For Administrators

Three Ways for Educators to Look Beyond Test Scores

By Brian Gatens June 17, 2013

Everybody in education knows that standardized tests measure only a fraction of a school’s accomplishments. But how do we quantify things that do not produce test scores?

First, we have to get in the habit of challenging the thinking behind how we do things. For instance, as a school superintendent, I tried to spend at least some part of my idle time musing about how I would change how we educate children.

Some of these thoughts would be considered rather radical, such as having all children learn two languages as early as possible in their academic career. The cognitive benefits of being able to know and speak two languages have been well proven, but no one has latched onto my idea yet.

Another idea would be to start school as late as mid-morning for middle school students, as their developmental needs call for later nights and therefore later mornings. I have seen this proven by my teenage twins, who can sleep well over 12 hours on a weekend morning. If that’s not a sign of how skewed our school clocks are, I don’t know what is.

So now that we’re in the mood for thinking nontraditional thoughts, let’s take a look at three ways to look beyond testing for other ways to document a school’s successes:

1.  Measure the ‘kindness quotient’ of your school

I’ve always maintained that while the primary role of a school is to provide for a child’s academic growth, I also strongly believe that the social growth and development of the child is just as important. I suggest you take a moment to assess how many social-service activities your school has undertaken.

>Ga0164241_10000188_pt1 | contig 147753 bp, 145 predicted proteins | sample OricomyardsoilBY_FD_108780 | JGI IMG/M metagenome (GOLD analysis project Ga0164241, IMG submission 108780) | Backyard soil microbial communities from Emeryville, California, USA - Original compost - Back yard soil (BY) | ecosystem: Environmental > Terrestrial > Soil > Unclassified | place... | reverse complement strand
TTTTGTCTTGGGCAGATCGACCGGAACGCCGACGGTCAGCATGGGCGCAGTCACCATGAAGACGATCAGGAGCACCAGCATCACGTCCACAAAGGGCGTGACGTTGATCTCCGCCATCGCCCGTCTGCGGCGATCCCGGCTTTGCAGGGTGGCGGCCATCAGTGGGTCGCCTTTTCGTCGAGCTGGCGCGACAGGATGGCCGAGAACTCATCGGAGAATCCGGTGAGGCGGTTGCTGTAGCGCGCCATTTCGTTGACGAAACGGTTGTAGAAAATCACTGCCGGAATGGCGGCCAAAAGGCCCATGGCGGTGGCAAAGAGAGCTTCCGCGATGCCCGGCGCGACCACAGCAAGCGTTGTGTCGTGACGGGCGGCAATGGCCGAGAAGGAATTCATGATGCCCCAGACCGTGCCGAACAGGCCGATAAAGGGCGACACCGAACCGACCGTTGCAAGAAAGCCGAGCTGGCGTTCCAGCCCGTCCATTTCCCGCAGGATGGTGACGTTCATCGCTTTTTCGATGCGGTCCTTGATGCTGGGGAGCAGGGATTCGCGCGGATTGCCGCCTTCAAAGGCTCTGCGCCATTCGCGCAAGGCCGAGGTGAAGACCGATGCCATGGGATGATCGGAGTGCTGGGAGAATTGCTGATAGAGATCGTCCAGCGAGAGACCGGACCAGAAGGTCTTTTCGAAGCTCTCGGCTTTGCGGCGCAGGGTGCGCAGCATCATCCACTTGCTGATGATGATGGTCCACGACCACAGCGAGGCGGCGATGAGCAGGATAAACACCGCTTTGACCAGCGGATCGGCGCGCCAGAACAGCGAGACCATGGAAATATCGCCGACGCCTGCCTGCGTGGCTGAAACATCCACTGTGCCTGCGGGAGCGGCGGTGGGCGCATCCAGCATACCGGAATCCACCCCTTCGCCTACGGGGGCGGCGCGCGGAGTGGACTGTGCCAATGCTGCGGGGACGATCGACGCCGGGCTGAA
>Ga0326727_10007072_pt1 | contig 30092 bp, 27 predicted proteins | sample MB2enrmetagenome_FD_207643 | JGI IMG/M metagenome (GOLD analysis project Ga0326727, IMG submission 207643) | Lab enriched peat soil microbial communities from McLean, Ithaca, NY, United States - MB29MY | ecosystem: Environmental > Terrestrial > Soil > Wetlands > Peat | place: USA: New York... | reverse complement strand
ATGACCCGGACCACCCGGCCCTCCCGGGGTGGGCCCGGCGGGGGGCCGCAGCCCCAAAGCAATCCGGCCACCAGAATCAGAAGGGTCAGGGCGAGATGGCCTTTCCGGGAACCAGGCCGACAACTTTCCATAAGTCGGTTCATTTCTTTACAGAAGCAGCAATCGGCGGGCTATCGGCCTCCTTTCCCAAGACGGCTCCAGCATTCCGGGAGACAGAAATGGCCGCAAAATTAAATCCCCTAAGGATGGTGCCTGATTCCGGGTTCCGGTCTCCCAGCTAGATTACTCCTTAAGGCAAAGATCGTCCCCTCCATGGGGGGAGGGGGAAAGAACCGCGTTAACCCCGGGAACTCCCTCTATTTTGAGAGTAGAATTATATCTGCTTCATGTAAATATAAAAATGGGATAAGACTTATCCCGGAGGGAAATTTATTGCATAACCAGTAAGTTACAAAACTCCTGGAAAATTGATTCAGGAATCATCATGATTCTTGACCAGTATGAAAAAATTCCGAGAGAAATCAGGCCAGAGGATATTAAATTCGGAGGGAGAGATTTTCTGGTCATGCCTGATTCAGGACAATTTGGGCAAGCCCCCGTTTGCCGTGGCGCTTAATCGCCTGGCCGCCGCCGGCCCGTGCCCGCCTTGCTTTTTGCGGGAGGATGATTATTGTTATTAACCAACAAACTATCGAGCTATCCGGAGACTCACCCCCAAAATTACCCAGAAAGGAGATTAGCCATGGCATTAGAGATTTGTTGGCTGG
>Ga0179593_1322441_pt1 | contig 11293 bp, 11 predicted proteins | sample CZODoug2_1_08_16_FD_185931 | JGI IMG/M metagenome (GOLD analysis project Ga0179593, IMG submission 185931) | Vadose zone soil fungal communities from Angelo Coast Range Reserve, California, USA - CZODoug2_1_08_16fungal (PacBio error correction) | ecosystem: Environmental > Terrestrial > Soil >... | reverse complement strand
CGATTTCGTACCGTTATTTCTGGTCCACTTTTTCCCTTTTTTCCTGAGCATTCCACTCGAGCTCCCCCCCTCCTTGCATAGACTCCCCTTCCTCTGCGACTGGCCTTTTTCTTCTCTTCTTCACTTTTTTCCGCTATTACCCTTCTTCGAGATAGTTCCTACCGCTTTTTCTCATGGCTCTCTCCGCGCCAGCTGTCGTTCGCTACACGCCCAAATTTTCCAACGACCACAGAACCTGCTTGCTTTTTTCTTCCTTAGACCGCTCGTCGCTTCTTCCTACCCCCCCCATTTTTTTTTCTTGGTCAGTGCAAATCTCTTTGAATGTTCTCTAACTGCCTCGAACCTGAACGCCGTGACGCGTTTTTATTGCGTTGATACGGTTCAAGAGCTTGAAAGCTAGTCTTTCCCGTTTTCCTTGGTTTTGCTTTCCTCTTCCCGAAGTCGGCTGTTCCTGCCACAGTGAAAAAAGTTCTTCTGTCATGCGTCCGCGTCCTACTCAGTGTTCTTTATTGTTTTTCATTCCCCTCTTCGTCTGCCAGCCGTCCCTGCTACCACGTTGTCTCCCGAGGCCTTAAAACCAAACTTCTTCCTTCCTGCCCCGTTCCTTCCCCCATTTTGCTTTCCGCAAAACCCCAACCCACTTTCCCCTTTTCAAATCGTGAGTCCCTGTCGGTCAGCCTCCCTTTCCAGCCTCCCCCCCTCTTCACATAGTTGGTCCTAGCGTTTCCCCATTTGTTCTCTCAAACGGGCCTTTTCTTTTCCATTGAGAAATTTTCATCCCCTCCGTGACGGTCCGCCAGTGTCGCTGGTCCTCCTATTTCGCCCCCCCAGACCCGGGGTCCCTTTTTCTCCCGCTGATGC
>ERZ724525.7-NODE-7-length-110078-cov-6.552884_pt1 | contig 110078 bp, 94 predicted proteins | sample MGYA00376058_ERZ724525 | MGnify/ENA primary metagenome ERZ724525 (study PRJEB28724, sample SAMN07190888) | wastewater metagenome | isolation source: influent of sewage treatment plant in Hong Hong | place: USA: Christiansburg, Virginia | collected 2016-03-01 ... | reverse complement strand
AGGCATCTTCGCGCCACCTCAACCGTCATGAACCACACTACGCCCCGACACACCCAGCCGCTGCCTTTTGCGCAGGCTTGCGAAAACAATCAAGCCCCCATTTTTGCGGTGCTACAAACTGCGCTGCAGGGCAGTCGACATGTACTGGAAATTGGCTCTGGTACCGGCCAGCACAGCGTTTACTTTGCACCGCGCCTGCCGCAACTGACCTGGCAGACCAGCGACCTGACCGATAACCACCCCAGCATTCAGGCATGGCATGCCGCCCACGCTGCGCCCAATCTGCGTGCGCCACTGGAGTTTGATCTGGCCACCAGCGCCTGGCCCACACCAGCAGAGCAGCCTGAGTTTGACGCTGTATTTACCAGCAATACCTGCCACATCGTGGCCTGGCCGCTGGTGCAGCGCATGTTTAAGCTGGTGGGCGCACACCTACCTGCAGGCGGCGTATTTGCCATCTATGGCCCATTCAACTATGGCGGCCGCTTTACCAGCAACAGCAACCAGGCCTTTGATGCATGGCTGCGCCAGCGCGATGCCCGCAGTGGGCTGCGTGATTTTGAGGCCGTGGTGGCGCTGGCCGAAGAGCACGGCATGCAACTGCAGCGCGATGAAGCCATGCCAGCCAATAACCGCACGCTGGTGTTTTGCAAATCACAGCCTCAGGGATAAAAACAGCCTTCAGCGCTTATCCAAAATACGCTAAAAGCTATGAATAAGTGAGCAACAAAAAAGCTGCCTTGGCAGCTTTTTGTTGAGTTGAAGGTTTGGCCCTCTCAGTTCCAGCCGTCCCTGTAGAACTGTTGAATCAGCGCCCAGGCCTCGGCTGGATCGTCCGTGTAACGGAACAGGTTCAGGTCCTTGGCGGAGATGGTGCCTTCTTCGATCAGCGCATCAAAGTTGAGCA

• How has your school reached out to others?
  • How many students took part?
  • Did every child have the opportunity to help others, no matter how small or minor the activity might have been?
  • How many of those activities were student-generated and student-run?

2. Conduct a community survey

This one takes a little bit of guts. Twice a year, I ask our community to anonymously and thoroughly assess the quality of our academic program, school environment and work expectations placed on the children. I hope to have many parents from across multiple grade levels reach out and share their honest feedback about their experience with our school.

I used a modified survey created by Harvard University and have received strong and honest feedback. It is important to note, though, that I never ask for specific feedback on the performance of any teacher or grade level. This would unnecessarily open staff members up to direct criticism, and that’s not the goal of the survey.

3. Dig deep into your school’s data

Another valuable way to evaluate the success or struggles of your school is to look at data generated by the daily activities of your staff and students.

  • What are the attendance rates?
  • How many students were referred to school support personnel for behavior issues?
  • How many students needed to be suspended due to their behavior?

All of these data points can come together to measure the overall progress of the school year. Over time the school can collect data such as this and spread it out across several years to identify trends and that can then lead to informed decision-making for the school administration.

Regardless of the data type or collection, I strongly recommend that you begin to look at alternative indicators of successes or struggles as you continue to grow as a professional. Solid data, collected over time, will lead you to understandings and conclusions that you may have never thought of before.

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